Science Fair Project Encyclopedia
Cultural bias is interpreting and judging phenomena in terms particular to one's own culture. This is a danger in any field of knowledge that claims objectivity and universality, such as philosophy and the natural sciences. The problem of cultural bias is central to social and human sciences, such as economics, psychology, anthropology and sociology, which have had to develop methods and theories to compensate for or eliminate cultural bias.
Cultural bias occurs when people of a culture make assumptions about conventions, including conventions of language, notation, proof and evidence. They can then mistake these assumptions for laws of logic or nature.
Numerous such biases are believed to exist, concerning cultural norms for color, location of body parts, mate selection, concepts of justice, linguistic and logical validity, acceptability of evidence, and taboos. In brief, any normative belief of a human being seems to be caused by culture, and thus can be reasonably isolated as a cultural bias. See goodness and value theory.
The effect has practical consequences for engineers.
People who read English often assume that it is natural to scan a visual field from left to right and from top to bottom. Also, in the most western countries, a light switch usually turns a light on when up. Also, in these countries, North is the top of a map, up is usually the larger quantity and better, as well. As another example, Japanese do not place an X in a check-box to indicate acceptance-- this indicates refusal.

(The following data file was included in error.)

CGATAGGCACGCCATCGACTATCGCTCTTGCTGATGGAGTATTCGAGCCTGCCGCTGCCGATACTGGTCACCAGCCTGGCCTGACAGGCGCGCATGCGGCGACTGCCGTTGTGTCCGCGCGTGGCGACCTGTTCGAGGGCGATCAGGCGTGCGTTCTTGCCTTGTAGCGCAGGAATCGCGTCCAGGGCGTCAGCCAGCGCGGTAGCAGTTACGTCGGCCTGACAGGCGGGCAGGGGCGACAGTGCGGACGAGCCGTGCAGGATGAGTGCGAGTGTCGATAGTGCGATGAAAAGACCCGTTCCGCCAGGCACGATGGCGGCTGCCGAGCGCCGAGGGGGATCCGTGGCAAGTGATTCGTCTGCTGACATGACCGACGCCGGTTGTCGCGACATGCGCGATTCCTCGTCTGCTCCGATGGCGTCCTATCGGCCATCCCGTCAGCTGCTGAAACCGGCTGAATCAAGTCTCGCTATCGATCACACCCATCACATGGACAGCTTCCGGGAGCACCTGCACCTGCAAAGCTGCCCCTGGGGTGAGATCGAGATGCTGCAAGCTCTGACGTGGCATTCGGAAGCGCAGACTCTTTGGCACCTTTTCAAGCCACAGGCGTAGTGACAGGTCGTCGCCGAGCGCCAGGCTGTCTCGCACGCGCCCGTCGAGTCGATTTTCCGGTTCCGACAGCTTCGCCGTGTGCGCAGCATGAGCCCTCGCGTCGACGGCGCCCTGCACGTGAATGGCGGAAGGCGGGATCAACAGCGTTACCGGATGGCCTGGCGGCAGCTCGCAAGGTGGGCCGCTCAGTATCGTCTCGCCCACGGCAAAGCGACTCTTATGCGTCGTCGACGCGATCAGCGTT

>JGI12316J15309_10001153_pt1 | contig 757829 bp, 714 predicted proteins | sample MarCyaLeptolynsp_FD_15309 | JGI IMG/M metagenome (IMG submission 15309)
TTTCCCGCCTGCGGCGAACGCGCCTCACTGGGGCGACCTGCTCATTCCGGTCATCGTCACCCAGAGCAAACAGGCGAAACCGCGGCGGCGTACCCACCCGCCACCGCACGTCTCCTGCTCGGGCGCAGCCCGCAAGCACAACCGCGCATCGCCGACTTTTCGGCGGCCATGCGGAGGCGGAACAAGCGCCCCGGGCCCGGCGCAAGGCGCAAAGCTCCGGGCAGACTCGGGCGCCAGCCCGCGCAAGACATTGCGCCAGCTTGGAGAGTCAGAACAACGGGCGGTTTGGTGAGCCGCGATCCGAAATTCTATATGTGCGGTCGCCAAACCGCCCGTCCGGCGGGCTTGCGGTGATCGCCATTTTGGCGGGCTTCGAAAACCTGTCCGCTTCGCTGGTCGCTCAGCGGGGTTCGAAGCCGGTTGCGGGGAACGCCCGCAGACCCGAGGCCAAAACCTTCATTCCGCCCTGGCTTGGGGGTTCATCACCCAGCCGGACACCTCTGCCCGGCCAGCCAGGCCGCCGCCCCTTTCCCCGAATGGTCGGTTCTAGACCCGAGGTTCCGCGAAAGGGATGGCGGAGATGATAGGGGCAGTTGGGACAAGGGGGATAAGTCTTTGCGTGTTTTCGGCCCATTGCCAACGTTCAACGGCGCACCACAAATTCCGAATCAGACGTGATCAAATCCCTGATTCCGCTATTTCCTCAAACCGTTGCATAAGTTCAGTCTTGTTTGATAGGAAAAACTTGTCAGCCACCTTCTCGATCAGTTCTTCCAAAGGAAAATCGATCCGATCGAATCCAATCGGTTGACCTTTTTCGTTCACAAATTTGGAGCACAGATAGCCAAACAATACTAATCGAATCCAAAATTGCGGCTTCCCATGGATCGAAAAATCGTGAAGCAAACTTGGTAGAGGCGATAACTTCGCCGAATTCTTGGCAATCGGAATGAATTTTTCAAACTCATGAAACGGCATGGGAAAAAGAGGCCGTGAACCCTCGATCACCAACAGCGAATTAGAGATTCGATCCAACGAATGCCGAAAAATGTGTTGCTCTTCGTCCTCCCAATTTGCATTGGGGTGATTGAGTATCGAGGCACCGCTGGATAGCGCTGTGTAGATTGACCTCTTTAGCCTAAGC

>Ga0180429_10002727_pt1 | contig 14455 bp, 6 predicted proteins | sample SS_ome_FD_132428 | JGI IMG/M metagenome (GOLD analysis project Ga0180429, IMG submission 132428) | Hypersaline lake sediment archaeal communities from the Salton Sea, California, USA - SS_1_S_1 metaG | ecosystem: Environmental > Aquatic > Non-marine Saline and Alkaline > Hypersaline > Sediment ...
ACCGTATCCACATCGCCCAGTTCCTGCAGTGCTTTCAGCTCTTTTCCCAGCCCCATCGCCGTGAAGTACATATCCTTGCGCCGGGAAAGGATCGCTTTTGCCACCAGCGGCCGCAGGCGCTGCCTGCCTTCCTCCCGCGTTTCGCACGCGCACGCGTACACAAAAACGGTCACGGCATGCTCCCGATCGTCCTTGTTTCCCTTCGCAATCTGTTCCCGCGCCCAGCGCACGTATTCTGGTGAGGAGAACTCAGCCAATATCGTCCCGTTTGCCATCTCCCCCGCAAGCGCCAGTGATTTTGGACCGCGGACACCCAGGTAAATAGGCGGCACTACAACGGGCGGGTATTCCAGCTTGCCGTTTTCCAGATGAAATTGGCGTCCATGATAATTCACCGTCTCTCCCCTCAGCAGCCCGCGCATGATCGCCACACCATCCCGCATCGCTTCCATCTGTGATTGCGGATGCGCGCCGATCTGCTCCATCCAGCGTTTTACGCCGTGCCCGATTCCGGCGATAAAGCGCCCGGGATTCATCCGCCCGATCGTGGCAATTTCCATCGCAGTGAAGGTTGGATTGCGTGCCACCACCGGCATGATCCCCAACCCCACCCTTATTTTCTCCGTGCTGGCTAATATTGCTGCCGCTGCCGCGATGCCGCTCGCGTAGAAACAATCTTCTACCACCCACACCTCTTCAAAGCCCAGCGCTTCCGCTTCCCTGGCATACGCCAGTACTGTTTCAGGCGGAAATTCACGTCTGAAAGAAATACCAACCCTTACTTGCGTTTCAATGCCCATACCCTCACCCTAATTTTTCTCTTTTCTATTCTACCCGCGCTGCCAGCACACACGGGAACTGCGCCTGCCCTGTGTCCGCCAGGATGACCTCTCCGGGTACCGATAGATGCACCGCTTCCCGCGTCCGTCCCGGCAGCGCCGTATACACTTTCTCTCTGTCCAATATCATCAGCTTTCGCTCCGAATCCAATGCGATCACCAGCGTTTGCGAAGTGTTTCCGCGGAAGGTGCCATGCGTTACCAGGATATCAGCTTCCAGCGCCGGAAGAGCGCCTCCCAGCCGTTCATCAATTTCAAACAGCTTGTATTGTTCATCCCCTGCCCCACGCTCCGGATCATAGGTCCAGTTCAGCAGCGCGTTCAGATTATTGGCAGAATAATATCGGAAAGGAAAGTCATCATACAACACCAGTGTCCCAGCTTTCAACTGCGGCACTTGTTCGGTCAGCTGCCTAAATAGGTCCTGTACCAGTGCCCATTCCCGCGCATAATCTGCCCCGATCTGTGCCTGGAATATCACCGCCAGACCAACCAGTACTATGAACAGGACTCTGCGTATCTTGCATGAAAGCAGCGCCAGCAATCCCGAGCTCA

Linguistic and ethnic groups often do not share these notational assumptions. Notational and operative assumptions can damage control systems if the users are a different culture from the designers. In safety-critical systems, control panels and similar devices have to be validated to prevent degradation from cultural biases.
As one might expect, the effects on philosophy are profound, and not merely limited to ethics.
Philosophically, people trained in Western reasoning habitually assume that accumulation of independent evidence constitutes proof of an event's occurrence, even if no person saw the event.
Western scientific reasoning is even more generous. It assumes that independent evidence can prove theories, indicate the existence of invisible objects, and validate new forms of logic. Further, in some sense, these theories, objects and logic are only conditionally true, and can cease to be simply from a change in recorded human experience.
At the same time, scientific reasoning discards entire classes of explanations without consulting evidence, such as the assumption that supernatural beings cannot affect physical experiments.
Now note that these assumptions can be denied, and when they are denied, large amounts of science and logic fail, taking much of our knowledge with them.
Significantly to a philosopher, none of these skeptical denials require one to be skeptical of logic or language. Thus, these forms of skepticism do not clearly invalidate themselves as a direct denial of the validity of logic or language would. This means that they might be formally valid.
Wittgenstein had a more practical way of classifying cultural biases. He believed the critical thing was whether we would coerce the cultural biases by locking up or medicating people who defied them. That is, whether people who violated the norms were "crazy." He considered cultural biases of this sort to be much more strongly held, perhaps grounded in human biology or physical reality in some way.
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